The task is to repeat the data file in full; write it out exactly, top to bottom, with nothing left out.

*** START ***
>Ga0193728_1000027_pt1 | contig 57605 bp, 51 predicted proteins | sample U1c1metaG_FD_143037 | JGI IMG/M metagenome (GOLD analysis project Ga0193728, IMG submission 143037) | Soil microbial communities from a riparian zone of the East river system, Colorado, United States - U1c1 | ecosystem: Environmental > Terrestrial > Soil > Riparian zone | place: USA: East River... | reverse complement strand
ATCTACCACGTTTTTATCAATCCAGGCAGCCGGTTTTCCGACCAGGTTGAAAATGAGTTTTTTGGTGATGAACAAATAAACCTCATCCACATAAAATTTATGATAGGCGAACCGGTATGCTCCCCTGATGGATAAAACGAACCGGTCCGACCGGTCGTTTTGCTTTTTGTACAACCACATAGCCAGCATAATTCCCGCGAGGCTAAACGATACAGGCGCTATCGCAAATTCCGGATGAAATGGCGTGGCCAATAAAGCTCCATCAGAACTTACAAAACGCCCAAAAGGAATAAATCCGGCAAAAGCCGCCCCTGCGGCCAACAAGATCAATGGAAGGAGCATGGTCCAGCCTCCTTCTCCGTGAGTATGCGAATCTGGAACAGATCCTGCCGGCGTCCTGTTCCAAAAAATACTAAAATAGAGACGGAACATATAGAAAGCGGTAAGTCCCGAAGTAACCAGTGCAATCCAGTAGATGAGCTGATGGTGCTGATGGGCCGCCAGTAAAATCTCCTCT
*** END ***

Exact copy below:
>Ga0193728_1000027_pt1 | contig 57605 bp, 51 predicted proteins | sample U1c1metaG_FD_143037 | JGI IMG/M metagenome (GOLD analysis project Ga0193728, IMG submission 143037) | Soil microbial communities from a riparian zone of the East river system, Colorado, United States - U1c1 | ecosystem: Environmental > Terrestrial > Soil > Riparian zone | place: USA: East River... | reverse complement strand
ATCTACCACGTTTTTATCAATCCAGGCAGCCGGTTTTCCGACCAGGTTGAAAATGAGTTTTTTGGTGATGAACAAATAAACCTCATCCACATAAAATTTATGATAGGCGAACCGGTATGCTCCCCTGATGGATAAAACGAACCGGTCCGACCGGTCGTTTTGCTTTTTGTACAACCACATAGCCAGCATAATTCCCGCGAGGCTAAACGATACAGGCGCTATCGCAAATTCCGGATGAAATGGCGTGGCCAATAAAGCTCCATCAGAACTTACAAAACGCCCAAAAGGAATAAATCCGGCAAAAGCCGCCCCTGCGGCCAACAAGATCAATGGAAGGAGCATGGTCCAGCCTCCTTCTCCGTGAGTATGCGAATCTGGAACAGATCCTGCCGGCGTCCTGTTCCAAAAAATACTAAAATAGAGACGGAACATATAGAAAGCGGTAAGTCCCGAAGTAACCAGTGCAATCCAGTAGATGAGCTGATGGTGCTGATGGGCCGCCAGTAAAATCTCCTCT